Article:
A bedrock in a famous region, Jordan contains ancient ruins and cultural treasures that go far beyond its most famous attraction.
My father and I dangled our bare feet over the edge of a cliff, a column of light broke through the clouds and swept across the dunes of Wadi Rum. In his book The Seven Pillars of Wisdom, the British officer and archaeologist T. E. Lawrence, who often camped here during the Arab revolt of 1916, described the place as “vast and echoing and godlike.” We’d been discussing how much this 300-square-mile wadi, or valley, in southern Jordan reminded us of the canyons of the American West as mythologized by Edward Curtis, one of our favorite photographers. But we fell silent when the sun lit up the red earth. So did a dozen other travelers scattered atop the mount. My father, a longtime travel photographer and the man responsible for these images, reached for his camera. We all took in the view until a pickup truck appeared, kicking up clouds of sand, to ferry us back to our tented camps for sunset.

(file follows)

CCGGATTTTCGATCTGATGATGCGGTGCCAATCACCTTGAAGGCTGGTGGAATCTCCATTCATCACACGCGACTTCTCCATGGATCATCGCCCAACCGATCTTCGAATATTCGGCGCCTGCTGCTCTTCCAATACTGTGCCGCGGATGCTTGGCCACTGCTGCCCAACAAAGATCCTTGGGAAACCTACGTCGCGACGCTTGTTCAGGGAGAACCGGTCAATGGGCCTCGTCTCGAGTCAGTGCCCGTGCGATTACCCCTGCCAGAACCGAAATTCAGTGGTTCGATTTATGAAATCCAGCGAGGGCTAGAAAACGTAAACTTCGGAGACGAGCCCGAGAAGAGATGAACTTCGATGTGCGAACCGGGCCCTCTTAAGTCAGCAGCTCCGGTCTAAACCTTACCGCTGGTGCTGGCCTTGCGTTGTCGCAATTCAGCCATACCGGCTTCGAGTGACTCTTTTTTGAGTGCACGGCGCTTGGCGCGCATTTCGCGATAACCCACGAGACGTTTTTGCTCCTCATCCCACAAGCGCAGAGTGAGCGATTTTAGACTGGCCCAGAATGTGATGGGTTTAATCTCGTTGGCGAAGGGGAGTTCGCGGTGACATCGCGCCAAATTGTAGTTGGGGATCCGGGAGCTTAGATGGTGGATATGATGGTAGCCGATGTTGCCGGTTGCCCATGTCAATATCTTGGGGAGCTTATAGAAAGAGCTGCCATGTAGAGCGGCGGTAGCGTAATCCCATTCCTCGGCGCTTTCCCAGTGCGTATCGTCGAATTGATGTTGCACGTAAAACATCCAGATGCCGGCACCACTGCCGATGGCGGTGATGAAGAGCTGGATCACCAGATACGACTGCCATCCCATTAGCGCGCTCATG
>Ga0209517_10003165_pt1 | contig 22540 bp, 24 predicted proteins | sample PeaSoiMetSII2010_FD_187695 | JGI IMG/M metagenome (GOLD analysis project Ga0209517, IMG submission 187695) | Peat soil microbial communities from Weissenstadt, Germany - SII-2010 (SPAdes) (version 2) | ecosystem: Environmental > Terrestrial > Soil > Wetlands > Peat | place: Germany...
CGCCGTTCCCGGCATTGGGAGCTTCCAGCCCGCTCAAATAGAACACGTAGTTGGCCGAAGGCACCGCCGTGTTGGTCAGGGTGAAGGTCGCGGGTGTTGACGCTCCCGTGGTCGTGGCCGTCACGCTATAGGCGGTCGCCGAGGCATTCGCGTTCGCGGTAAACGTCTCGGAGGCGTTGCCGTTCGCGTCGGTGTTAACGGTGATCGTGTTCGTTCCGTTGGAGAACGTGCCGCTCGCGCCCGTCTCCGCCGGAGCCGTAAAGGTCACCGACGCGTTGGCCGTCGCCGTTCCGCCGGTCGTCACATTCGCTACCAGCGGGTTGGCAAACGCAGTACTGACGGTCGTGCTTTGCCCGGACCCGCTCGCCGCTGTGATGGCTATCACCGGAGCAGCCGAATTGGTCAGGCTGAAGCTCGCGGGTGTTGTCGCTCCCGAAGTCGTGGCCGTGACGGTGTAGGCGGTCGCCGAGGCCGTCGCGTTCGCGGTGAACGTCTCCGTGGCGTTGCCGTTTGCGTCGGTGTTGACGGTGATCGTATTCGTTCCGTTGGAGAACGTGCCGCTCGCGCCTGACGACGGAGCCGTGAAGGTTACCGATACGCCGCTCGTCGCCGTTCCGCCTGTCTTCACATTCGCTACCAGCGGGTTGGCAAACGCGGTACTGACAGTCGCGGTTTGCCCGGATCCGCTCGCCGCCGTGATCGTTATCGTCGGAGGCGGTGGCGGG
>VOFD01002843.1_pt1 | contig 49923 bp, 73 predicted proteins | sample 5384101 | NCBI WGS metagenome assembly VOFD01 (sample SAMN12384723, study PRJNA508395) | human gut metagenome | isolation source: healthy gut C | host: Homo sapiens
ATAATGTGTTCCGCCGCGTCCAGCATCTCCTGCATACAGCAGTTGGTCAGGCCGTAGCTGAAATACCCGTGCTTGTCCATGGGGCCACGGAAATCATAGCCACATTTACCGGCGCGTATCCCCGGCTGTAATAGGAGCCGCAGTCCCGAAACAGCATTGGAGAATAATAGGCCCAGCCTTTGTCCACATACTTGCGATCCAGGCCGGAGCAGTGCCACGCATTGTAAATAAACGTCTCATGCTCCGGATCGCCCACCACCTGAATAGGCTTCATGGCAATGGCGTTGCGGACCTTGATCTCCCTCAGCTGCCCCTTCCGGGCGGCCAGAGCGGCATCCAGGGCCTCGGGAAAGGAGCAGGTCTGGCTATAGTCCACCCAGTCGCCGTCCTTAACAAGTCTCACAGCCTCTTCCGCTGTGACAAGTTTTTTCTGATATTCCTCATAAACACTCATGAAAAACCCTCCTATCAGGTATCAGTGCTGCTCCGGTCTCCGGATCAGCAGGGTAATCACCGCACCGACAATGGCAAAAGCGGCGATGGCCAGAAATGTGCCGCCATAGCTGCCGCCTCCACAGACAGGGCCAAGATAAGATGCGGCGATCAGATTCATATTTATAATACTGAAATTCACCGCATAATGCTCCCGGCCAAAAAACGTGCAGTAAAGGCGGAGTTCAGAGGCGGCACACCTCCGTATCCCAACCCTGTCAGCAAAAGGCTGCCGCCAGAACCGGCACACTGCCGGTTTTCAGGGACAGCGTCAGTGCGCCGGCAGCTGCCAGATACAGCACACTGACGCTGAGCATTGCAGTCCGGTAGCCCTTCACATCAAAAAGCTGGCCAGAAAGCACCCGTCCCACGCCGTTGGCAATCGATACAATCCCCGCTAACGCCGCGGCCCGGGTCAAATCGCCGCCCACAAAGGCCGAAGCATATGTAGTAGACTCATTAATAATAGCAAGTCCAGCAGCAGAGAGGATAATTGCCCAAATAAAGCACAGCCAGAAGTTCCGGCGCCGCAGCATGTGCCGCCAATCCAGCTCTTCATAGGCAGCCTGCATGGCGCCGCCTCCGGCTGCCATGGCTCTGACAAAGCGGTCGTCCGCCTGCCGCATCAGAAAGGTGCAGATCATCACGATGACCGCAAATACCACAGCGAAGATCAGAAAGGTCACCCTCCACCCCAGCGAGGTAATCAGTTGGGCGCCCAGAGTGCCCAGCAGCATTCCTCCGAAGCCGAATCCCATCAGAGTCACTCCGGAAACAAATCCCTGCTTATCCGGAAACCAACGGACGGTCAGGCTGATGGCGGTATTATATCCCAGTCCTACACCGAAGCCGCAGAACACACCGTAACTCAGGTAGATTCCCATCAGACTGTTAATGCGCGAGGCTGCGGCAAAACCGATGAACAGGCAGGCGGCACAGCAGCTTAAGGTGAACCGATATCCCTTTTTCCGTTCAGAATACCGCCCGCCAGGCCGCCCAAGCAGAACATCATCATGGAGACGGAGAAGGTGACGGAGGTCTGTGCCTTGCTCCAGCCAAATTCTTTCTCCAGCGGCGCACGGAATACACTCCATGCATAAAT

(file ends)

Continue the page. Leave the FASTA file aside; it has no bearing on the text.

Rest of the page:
To travel in the Kingdom of Jordan is to be constantly reminded of the ancient world. Four days earlier, as we explored the capital city of Amman, our guide had taken us up Mount Al-Qalah, one of the seven limestone hills that make up the old city. We stopped for an aerial view of a Roman amphitheater, built in the second century, that is now surrounded by low apartment buildings. The steep rows still seat spectators for cultural events. A plaza at the base of the amphitheater hummed with gentle activity, as locals enjoyed the cool evening. Floodlights cast shadows against the Roman walls as the call to prayer echoed.
Read more: https://www.travelandleisure.com/trip-ideas/jordan-beyond-petra